Piano department hosts first in-person recital of fall semester


Marian Cuevas

Third-year piano performance student Shawn Jerge performed for the piano department’s first in-person recital since the start of the COVID-19 pandemic.

by Marian Cuevas, Staff Writer

On Sunday, Nov. 21, the piano department of the School of Music and Dance hosted their first in-person solo piano recital since the pandemic began. The recital was also the headliner’s debut as a solo pianist. Shawn Jerge, a third-year piano performance major, performed works by J. S. Bach, Beethoven and Debussy in accordance with the repertoire requirements of the piano performance curriculum.

The recital was a more than fulfilling return to in-person piano performance. Particularly, Jerge’s Beethoven was full of expression and notoriously thought-out musical intent. The various shifts in character and tone contained in the “Les Adieux” sonata were carefully crafted, as were the shifts between these passions were well-carried out.

The performance of the third movement was particularly memorable for the attendees, including piano graduate student Nancy Coto. 

“The best subito forte that was ever played!” Coto said.

The above referenced moment captivated the audience. The soft, delicate melody that preceded the sudden change in dynamic was carefully shaped, all preparing the listener to be truly surprised by the subito forte. Some audience members were so moved by this subtlety, they jumped in their seats.

Jerge also achieved beautiful colors in Debussy’s “Reflets dans l’eau.” Characteristically challenging of performing works by impressionist composers, such as Debussy, is painting a picture with sound.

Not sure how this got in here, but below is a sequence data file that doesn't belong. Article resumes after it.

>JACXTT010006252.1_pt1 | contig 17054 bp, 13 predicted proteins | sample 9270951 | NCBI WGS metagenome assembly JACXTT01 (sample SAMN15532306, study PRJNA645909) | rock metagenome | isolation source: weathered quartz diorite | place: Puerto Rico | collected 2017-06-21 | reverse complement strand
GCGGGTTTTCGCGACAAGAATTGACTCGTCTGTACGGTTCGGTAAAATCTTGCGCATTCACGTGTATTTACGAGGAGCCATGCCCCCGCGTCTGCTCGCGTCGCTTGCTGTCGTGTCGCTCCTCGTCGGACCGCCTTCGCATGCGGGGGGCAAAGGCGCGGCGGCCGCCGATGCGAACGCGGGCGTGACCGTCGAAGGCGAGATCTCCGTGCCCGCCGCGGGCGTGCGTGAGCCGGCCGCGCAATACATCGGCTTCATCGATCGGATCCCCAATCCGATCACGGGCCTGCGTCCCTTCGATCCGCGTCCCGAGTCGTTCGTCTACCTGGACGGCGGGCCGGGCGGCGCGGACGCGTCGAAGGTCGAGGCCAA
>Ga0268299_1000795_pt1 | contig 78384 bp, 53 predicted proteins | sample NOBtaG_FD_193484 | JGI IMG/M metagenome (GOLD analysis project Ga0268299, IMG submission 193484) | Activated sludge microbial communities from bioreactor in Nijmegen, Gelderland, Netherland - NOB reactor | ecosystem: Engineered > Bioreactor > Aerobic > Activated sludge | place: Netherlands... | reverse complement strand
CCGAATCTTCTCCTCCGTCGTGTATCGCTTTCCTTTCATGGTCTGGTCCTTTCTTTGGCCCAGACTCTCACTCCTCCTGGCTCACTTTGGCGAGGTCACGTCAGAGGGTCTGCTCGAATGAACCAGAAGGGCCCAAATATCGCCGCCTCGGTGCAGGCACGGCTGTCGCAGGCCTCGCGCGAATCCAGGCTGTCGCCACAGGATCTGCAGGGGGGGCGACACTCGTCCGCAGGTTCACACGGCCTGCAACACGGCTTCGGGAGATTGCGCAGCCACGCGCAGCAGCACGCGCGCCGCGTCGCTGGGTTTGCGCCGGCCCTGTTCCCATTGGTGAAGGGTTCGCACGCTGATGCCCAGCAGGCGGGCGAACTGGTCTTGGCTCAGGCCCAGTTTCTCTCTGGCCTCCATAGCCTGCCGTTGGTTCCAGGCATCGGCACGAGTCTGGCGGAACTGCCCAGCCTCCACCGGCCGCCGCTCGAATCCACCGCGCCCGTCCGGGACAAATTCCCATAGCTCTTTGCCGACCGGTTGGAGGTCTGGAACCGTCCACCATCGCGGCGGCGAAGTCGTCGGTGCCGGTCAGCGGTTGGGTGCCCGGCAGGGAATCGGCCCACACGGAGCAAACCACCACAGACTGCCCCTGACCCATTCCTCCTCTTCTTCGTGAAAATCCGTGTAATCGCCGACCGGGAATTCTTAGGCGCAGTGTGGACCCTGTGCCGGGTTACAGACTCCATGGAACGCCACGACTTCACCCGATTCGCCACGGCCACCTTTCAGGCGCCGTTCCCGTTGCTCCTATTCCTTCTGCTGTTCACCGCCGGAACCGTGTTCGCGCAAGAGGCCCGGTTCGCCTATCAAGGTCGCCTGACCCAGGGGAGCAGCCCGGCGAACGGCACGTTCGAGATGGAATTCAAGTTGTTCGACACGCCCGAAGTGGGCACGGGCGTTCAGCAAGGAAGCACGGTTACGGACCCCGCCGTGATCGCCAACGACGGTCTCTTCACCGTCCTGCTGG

A compelling rendition of any impressionist work requires a high level of control from the performer. To make such a performance convincing, the sound quality of each note must be meticulously shaped.

Upon speaking with Jerge about the experience, he expressed how relieved he felt that this recital was over. It is now time for him to move on to the repertoire he will include in his senior recital, which he was already discussing with his studio teacher, Dr. Karen Follingstad, after the recital.

“I don’t really know what to say besides that it was amazing,” Eliza Vedar, a senior in the piano performance program, said. “Knowing [Jerge] as a person it just makes sense that he’d give a great performance.”

As expected from a debuting solo pianist, Jerge said he felt some performance anxiety. Once on stage, he was able to settle in and relax at the instrument, which allowed him to bring out his interpretation.

The recital, comfortably timed right before Thanksgiving break, was a strong start for the piano department’s in-person performances. The powerful performance given by Jerge sets the bar high for the piano recitals to follow, showing that the power of the piano department has only grown stronger in face of the pandemic’s adversity.